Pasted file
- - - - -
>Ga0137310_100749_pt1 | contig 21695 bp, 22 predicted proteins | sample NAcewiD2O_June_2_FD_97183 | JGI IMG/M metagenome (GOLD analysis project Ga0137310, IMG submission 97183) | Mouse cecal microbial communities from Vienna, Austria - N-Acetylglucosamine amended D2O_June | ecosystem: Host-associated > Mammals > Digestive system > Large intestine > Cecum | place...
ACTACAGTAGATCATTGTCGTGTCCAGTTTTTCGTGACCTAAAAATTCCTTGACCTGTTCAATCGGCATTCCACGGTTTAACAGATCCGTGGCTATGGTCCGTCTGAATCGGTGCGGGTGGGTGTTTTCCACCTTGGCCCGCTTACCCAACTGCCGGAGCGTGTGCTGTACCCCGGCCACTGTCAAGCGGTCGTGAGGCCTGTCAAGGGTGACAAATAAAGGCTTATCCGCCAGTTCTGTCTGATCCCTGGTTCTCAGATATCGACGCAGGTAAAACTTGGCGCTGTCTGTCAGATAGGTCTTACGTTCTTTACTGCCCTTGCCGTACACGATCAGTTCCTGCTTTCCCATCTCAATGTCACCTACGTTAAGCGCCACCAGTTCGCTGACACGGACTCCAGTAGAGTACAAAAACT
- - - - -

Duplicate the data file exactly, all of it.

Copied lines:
>Ga0137310_100749_pt1 | contig 21695 bp, 22 predicted proteins | sample NAcewiD2O_June_2_FD_97183 | JGI IMG/M metagenome (GOLD analysis project Ga0137310, IMG submission 97183) | Mouse cecal microbial communities from Vienna, Austria - N-Acetylglucosamine amended D2O_June | ecosystem: Host-associated > Mammals > Digestive system > Large intestine > Cecum | place...
ACTACAGTAGATCATTGTCGTGTCCAGTTTTTCGTGACCTAAAAATTCCTTGACCTGTTCAATCGGCATTCCACGGTTTAACAGATCCGTGGCTATGGTCCGTCTGAATCGGTGCGGGTGGGTGTTTTCCACCTTGGCCCGCTTACCCAACTGCCGGAGCGTGTGCTGTACCCCGGCCACTGTCAAGCGGTCGTGAGGCCTGTCAAGGGTGACAAATAAAGGCTTATCCGCCAGTTCTGTCTGATCCCTGGTTCTCAGATATCGACGCAGGTAAAACTTGGCGCTGTCTGTCAGATAGGTCTTACGTTCTTTACTGCCCTTGCCGTACACGATCAGTTCCTGCTTTCCCATCTCAATGTCACCTACGTTAAGCGCCACCAGTTCGCTGACACGGACTCCAGTAGAGTACAAAAACT